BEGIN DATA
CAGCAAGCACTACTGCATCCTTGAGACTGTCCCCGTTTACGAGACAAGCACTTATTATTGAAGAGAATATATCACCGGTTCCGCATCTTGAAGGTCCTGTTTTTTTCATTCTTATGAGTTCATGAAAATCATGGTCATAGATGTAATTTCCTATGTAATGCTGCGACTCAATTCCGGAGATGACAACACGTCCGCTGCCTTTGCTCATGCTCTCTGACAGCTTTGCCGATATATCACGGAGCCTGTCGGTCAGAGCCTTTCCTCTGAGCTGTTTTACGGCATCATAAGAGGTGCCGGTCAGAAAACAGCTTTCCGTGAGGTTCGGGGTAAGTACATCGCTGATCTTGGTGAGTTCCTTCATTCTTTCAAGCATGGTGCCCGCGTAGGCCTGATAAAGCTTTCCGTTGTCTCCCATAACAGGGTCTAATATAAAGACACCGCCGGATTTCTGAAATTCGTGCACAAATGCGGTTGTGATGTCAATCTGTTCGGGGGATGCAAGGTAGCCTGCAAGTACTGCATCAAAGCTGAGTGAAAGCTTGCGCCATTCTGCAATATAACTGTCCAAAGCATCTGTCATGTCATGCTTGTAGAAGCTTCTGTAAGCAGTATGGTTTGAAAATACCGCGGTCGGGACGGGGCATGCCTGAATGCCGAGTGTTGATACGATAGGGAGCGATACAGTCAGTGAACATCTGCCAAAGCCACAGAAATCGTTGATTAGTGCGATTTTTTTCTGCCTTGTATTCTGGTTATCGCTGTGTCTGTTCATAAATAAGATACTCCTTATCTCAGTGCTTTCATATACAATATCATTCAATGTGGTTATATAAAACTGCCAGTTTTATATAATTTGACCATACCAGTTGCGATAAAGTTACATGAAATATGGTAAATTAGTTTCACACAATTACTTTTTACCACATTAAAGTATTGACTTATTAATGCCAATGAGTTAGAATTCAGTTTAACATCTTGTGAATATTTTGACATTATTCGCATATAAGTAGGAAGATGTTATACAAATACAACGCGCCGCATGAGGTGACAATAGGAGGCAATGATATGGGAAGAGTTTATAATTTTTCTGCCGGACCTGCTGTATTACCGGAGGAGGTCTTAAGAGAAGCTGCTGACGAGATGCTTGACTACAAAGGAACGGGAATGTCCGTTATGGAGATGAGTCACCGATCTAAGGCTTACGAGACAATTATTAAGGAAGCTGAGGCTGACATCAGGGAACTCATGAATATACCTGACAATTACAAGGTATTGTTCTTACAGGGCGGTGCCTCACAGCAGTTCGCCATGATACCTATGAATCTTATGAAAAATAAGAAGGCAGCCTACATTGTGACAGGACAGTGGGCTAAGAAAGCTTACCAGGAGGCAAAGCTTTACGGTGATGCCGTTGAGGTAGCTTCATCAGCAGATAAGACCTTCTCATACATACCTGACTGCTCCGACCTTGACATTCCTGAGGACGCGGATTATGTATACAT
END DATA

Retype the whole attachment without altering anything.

CAGCAAGCACTACTGCATCCTTGAGACTGTCCCCGTTTACGAGACAAGCACTTATTATTGAAGAGAATATATCACCGGTTCCGCATCTTGAAGGTCCTGTTTTTTTCATTCTTATGAGTTCATGAAAATCATGGTCATAGATGTAATTTCCTATGTAATGCTGCGACTCAATTCCGGAGATGACAACACGTCCGCTGCCTTTGCTCATGCTCTCTGACAGCTTTGCCGATATATCACGGAGCCTGTCGGTCAGAGCCTTTCCTCTGAGCTGTTTTACGGCATCATAAGAGGTGCCGGTCAGAAAACAGCTTTCCGTGAGGTTCGGGGTAAGTACATCGCTGATCTTGGTGAGTTCCTTCATTCTTTCAAGCATGGTGCCCGCGTAGGCCTGATAAAGCTTTCCGTTGTCTCCCATAACAGGGTCTAATATAAAGACACCGCCGGATTTCTGAAATTCGTGCACAAATGCGGTTGTGATGTCAATCTGTTCGGGGGATGCAAGGTAGCCTGCAAGTACTGCATCAAAGCTGAGTGAAAGCTTGCGCCATTCTGCAATATAACTGTCCAAAGCATCTGTCATGTCATGCTTGTAGAAGCTTCTGTAAGCAGTATGGTTTGAAAATACCGCGGTCGGGACGGGGCATGCCTGAATGCCGAGTGTTGATACGATAGGGAGCGATACAGTCAGTGAACATCTGCCAAAGCCACAGAAATCGTTGATTAGTGCGATTTTTTTCTGCCTTGTATTCTGGTTATCGCTGTGTCTGTTCATAAATAAGATACTCCTTATCTCAGTGCTTTCATATACAATATCATTCAATGTGGTTATATAAAACTGCCAGTTTTATATAATTTGACCATACCAGTTGCGATAAAGTTACATGAAATATGGTAAATTAGTTTCACACAATTACTTTTTACCACATTAAAGTATTGACTTATTAATGCCAATGAGTTAGAATTCAGTTTAACATCTTGTGAATATTTTGACATTATTCGCATATAAGTAGGAAGATGTTATACAAATACAACGCGCCGCATGAGGTGACAATAGGAGGCAATGATATGGGAAGAGTTTATAATTTTTCTGCCGGACCTGCTGTATTACCGGAGGAGGTCTTAAGAGAAGCTGCTGACGAGATGCTTGACTACAAAGGAACGGGAATGTCCGTTATGGAGATGAGTCACCGATCTAAGGCTTACGAGACAATTATTAAGGAAGCTGAGGCTGACATCAGGGAACTCATGAATATACCTGACAATTACAAGGTATTGTTCTTACAGGGCGGTGCCTCACAGCAGTTCGCCATGATACCTATGAATCTTATGAAAAATAAGAAGGCAGCCTACATTGTGACAGGACAGTGGGCTAAGAAAGCTTACCAGGAGGCAAAGCTTTACGGTGATGCCGTTGAGGTAGCTTCATCAGCAGATAAGACCTTCTCATACATACCTGACTGCTCCGACCTTGACATTCCTGAGGACGCGGATTATGTATACAT